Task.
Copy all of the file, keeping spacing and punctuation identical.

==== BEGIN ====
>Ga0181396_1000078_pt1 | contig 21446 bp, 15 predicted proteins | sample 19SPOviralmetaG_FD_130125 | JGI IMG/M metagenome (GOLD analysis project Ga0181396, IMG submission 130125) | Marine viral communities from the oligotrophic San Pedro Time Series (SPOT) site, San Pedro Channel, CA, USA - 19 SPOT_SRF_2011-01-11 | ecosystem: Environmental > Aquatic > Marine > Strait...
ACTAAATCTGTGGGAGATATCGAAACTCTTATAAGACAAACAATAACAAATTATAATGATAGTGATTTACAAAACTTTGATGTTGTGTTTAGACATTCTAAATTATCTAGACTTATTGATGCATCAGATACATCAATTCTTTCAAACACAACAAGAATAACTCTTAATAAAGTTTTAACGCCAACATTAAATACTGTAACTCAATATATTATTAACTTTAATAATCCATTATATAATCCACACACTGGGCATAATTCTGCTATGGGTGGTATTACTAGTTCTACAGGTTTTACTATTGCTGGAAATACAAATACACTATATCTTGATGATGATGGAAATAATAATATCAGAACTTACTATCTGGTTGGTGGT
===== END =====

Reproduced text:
>Ga0181396_1000078_pt1 | contig 21446 bp, 15 predicted proteins | sample 19SPOviralmetaG_FD_130125 | JGI IMG/M metagenome (GOLD analysis project Ga0181396, IMG submission 130125) | Marine viral communities from the oligotrophic San Pedro Time Series (SPOT) site, San Pedro Channel, CA, USA - 19 SPOT_SRF_2011-01-11 | ecosystem: Environmental > Aquatic > Marine > Strait...
ACTAAATCTGTGGGAGATATCGAAACTCTTATAAGACAAACAATAACAAATTATAATGATAGTGATTTACAAAACTTTGATGTTGTGTTTAGACATTCTAAATTATCTAGACTTATTGATGCATCAGATACATCAATTCTTTCAAACACAACAAGAATAACTCTTAATAAAGTTTTAACGCCAACATTAAATACTGTAACTCAATATATTATTAACTTTAATAATCCATTATATAATCCACACACTGGGCATAATTCTGCTATGGGTGGTATTACTAGTTCTACAGGTTTTACTATTGCTGGAAATACAAATACACTATATCTTGATGATGATGGAAATAATAATATCAGAACTTACTATCTGGTTGGTGGT